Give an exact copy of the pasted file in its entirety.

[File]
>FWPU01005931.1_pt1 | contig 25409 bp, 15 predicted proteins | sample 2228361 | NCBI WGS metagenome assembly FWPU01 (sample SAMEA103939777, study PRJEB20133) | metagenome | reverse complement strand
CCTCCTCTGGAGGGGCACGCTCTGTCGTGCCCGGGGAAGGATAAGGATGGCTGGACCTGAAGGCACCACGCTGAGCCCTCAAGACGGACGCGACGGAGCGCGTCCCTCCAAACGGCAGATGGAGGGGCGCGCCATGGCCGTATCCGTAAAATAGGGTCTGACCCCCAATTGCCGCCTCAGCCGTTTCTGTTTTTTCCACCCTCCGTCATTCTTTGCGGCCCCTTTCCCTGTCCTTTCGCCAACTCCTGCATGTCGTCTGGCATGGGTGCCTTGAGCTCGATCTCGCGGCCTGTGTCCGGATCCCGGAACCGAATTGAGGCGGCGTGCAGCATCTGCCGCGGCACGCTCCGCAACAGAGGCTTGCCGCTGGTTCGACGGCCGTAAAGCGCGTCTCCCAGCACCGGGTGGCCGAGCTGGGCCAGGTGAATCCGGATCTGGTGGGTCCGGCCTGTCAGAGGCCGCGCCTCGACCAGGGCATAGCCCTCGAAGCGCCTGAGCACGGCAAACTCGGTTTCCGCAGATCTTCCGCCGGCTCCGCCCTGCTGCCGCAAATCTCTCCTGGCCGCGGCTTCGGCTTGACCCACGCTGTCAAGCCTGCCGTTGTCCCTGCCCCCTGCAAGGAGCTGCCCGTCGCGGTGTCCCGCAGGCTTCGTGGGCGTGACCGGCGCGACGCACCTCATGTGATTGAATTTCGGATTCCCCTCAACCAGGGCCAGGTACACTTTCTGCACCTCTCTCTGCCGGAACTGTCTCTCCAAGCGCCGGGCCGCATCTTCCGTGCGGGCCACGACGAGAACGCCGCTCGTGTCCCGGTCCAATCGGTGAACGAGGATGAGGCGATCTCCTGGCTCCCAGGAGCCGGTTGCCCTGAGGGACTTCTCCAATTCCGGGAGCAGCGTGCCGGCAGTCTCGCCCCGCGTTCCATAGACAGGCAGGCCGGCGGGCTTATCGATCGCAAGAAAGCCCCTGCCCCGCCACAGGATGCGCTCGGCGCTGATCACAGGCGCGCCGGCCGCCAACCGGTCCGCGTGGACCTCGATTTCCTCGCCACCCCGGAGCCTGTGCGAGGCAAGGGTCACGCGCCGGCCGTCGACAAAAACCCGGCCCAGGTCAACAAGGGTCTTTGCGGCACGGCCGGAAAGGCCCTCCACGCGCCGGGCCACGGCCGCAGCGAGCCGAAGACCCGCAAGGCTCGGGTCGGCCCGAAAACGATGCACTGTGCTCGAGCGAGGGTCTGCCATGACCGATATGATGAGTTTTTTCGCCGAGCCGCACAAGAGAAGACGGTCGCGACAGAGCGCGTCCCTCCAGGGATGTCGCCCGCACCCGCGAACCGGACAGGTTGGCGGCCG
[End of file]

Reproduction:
>FWPU01005931.1_pt1 | contig 25409 bp, 15 predicted proteins | sample 2228361 | NCBI WGS metagenome assembly FWPU01 (sample SAMEA103939777, study PRJEB20133) | metagenome | reverse complement strand
CCTCCTCTGGAGGGGCACGCTCTGTCGTGCCCGGGGAAGGATAAGGATGGCTGGACCTGAAGGCACCACGCTGAGCCCTCAAGACGGACGCGACGGAGCGCGTCCCTCCAAACGGCAGATGGAGGGGCGCGCCATGGCCGTATCCGTAAAATAGGGTCTGACCCCCAATTGCCGCCTCAGCCGTTTCTGTTTTTTCCACCCTCCGTCATTCTTTGCGGCCCCTTTCCCTGTCCTTTCGCCAACTCCTGCATGTCGTCTGGCATGGGTGCCTTGAGCTCGATCTCGCGGCCTGTGTCCGGATCCCGGAACCGAATTGAGGCGGCGTGCAGCATCTGCCGCGGCACGCTCCGCAACAGAGGCTTGCCGCTGGTTCGACGGCCGTAAAGCGCGTCTCCCAGCACCGGGTGGCCGAGCTGGGCCAGGTGAATCCGGATCTGGTGGGTCCGGCCTGTCAGAGGCCGCGCCTCGACCAGGGCATAGCCCTCGAAGCGCCTGAGCACGGCAAACTCGGTTTCCGCAGATCTTCCGCCGGCTCCGCCCTGCTGCCGCAAATCTCTCCTGGCCGCGGCTTCGGCTTGACCCACGCTGTCAAGCCTGCCGTTGTCCCTGCCCCCTGCAAGGAGCTGCCCGTCGCGGTGTCCCGCAGGCTTCGTGGGCGTGACCGGCGCGACGCACCTCATGTGATTGAATTTCGGATTCCCCTCAACCAGGGCCAGGTACACTTTCTGCACCTCTCTCTGCCGGAACTGTCTCTCCAAGCGCCGGGCCGCATCTTCCGTGCGGGCCACGACGAGAACGCCGCTCGTGTCCCGGTCCAATCGGTGAACGAGGATGAGGCGATCTCCTGGCTCCCAGGAGCCGGTTGCCCTGAGGGACTTCTCCAATTCCGGGAGCAGCGTGCCGGCAGTCTCGCCCCGCGTTCCATAGACAGGCAGGCCGGCGGGCTTATCGATCGCAAGAAAGCCCCTGCCCCGCCACAGGATGCGCTCGGCGCTGATCACAGGCGCGCCGGCCGCCAACCGGTCCGCGTGGACCTCGATTTCCTCGCCACCCCGGAGCCTGTGCGAGGCAAGGGTCACGCGCCGGCCGTCGACAAAAACCCGGCCCAGGTCAACAAGGGTCTTTGCGGCACGGCCGGAAAGGCCCTCCACGCGCCGGGCCACGGCCGCAGCGAGCCGAAGACCCGCAAGGCTCGGGTCGGCCCGAAAACGATGCACTGTGCTCGAGCGAGGGTCTGCCATGACCGATATGATGAGTTTTTTCGCCGAGCCGCACAAGAGAAGACGGTCGCGACAGAGCGCGTCCCTCCAGGGATGTCGCCCGCACCCGCGAACCGGACAGGTTGGCGGCCG